Cyber security analyst

A cyber security analyst, also known as an information security analyst, protects a company’s private data. This involves using policies, software updates, and hardware changes to protect business networks and systems.

If you are interested in becoming a cyber security analyst, it’s important to understand precisely what the role entails and the type of work you will be expected to carry out.

So read on, and let’s see if becoming a cyber security analyst is right for you.

What does a cyber security analyst do?

As mentioned, a cyber security analyst safeguards a company’s networks and systems.

See also: Future proof your career and salary as an information security analyst

This might mean taking simple measures, such as installing firewalls and updating plugins; or it might mean writing complex scripts that will be executed via cloud servers. The complexity of the work required will depend on the nature of the company and the type of products/services provided. It will also depend on whether the cyber security analyst is working solo, or as part of a team.

Information security analyst

As well as performing basic maintenance tasks, a cyber security analyst works proactively to anticipate potential security breaches. To do this, they will often attempt to infiltrate the company’s security measures as though they had malicious intent. This is “penetration testing” or “pentesting.” Similarly, a “red team, blue team” simulation casts one team of analysts as hackers and another as the security team. These exercises can then be used to recommend improved security measures.

In other scenarios, the cyber security analyst may be responsible for implementing the security measures as part of a new system. For example, if a company launches a new website, the security analyst will need to ensure it is as secure as possible.

Analysts also conduct analyses of attempted and successful breaches.

Measures that a cyber security analyst may implement

As mentioned, the scope of the business will dictate the type of work a security analyst is required to perform. SaaS (Software As a Service) companies, for example, work with large amounts of customer data that must be passed to and from a server. This creates many potential opportunities for data theft – or an “increased attack surface.”

This also means that cyber security analyst will need to work with cloud platforms, encryption, SQL, and other advanced topics. This is where advanced certification and experience may be required.

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Not all cyber security involves coding or updating servers, however. The role can also include training staff to use better passwords or considering other issues: such as outdated firmware on physical CCTV systems. Many hackers rely on more “human” methods such as conducting phishing scams or guessing passwords.

In some cases, a security analyst may be called upon to perform more general “IT support” roles.

Pay, skills, and qualifications

A college degree in a technical field such as cyber security, computer science, or data science is extremely useful when applying for cyber security analyst jobs. Many employers will not consider applicants that don’t hold at least a Batchelor’s degree.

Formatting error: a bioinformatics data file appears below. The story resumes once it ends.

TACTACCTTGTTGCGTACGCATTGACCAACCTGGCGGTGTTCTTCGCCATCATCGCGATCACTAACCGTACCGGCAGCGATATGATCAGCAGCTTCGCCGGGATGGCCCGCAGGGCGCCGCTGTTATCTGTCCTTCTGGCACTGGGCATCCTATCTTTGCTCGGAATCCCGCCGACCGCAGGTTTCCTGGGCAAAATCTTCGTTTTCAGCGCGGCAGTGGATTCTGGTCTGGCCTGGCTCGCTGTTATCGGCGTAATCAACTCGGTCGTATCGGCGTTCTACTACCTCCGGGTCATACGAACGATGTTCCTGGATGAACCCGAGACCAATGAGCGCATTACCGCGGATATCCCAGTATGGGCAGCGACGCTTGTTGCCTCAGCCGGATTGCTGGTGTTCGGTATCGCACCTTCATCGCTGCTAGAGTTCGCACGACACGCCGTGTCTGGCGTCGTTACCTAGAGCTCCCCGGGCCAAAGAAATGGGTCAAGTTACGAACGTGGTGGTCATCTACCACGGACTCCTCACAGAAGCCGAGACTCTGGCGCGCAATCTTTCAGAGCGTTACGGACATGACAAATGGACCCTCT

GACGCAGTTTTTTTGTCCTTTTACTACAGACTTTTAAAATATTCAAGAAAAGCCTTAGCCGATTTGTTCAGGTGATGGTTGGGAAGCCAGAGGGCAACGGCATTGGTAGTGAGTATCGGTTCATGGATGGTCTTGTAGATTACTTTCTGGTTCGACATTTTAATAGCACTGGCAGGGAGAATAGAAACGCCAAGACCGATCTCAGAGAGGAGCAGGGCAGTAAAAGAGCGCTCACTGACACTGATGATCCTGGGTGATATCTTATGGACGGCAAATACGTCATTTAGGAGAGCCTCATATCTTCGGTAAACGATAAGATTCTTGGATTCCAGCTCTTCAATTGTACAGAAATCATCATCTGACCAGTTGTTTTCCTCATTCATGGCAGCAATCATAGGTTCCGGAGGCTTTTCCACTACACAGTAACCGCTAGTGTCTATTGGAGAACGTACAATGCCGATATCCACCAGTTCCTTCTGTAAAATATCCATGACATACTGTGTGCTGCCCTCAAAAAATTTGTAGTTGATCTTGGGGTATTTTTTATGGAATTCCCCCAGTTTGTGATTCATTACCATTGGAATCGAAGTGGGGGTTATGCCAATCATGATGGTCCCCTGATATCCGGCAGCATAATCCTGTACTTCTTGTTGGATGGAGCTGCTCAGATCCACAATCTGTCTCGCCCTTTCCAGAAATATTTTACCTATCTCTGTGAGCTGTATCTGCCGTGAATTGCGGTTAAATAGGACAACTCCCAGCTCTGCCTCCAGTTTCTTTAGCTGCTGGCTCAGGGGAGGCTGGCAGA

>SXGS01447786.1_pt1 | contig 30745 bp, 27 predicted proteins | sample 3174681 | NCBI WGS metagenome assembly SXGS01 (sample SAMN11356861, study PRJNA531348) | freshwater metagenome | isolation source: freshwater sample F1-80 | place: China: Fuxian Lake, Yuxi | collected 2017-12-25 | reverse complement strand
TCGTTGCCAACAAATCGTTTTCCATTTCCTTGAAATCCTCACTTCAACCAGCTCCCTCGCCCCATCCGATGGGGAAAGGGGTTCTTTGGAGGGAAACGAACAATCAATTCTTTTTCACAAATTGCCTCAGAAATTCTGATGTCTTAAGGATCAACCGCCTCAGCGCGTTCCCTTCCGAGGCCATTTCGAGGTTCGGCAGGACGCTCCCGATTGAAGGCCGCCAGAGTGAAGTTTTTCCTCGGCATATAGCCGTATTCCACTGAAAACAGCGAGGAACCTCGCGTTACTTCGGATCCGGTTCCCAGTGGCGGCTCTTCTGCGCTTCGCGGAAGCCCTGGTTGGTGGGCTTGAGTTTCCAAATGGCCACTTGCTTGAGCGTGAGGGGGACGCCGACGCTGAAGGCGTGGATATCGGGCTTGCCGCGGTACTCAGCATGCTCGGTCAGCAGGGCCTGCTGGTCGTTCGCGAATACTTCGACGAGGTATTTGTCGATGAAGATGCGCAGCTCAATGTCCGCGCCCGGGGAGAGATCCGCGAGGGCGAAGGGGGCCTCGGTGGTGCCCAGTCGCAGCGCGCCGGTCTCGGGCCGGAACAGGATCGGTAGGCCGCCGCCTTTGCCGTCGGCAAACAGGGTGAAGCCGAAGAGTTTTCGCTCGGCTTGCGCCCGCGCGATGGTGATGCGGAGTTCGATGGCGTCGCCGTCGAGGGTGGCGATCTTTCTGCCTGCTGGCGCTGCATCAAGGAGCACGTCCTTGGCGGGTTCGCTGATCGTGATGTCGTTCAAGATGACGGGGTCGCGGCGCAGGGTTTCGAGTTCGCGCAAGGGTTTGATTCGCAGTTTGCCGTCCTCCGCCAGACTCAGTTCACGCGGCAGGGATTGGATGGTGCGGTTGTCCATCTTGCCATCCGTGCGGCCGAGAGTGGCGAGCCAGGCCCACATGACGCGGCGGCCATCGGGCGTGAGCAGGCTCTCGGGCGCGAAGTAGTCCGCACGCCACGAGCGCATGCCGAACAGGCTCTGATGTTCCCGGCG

However, there is no set path to becoming a cyber security analyst and it is possible (though more difficult) to land a job without a degree. Many analysts report that they were able to find work without formal qualifications.

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What can help a great deal, regardless of your previous education, is professional certification. There are a number of industry-recognized certificates pertaining to general and specific aspects of cyber security.

These include Pentest+, CYSA+, CISSP, and more. Attaining certification usually requires the applicant to sit an exam and will typically cost a few hundred dollars. This can prove to be a very smart investment for a budding security expert!

Before sitting these certifications though, be sure to check out our guide to the best cyber security courses, where you can also get access to some huge savings.

Just as important, however, is your level of experience. Look for volunteer work, or consider applying to jobs that have more basic requirements. That way, you can gain experience “on the job” that will round out your resume. Applying to general “IT” roles can offer a great way to get a foot in the door.

Who should become a cyber security analyst?

Cyber security analyst may be a great role for you if you are computer literate, enjoy creative problem solving, and want a job that will remain in high demand for the coming years. That said, applicants should also be systems-minded and comfortable with a high degree of responsibility. Cyber security specialists should also be willing to learn continuously, as new tools and systems are constantly being introduced and implemented. They should also be comfortable with more mundane aspects of the job: such as training staff, or updating software.

The average salary of a cyber security specialist in the US is $106,199.

According to Indeed.com, the average salary of a cyber security specialist in the US is $106,199 with an additional annual $5,000 cash bonus!

Data is likely to play an increasingly critical role in the way we do business. The market is expected to grow at a compound annual rate of 10% between 2020 and 2027.

So, while it may take some time to acquire the skills and experience necessary to become a cyber security analyst in a big firm, there will likely be a lucrative career waiting for you when you get there!

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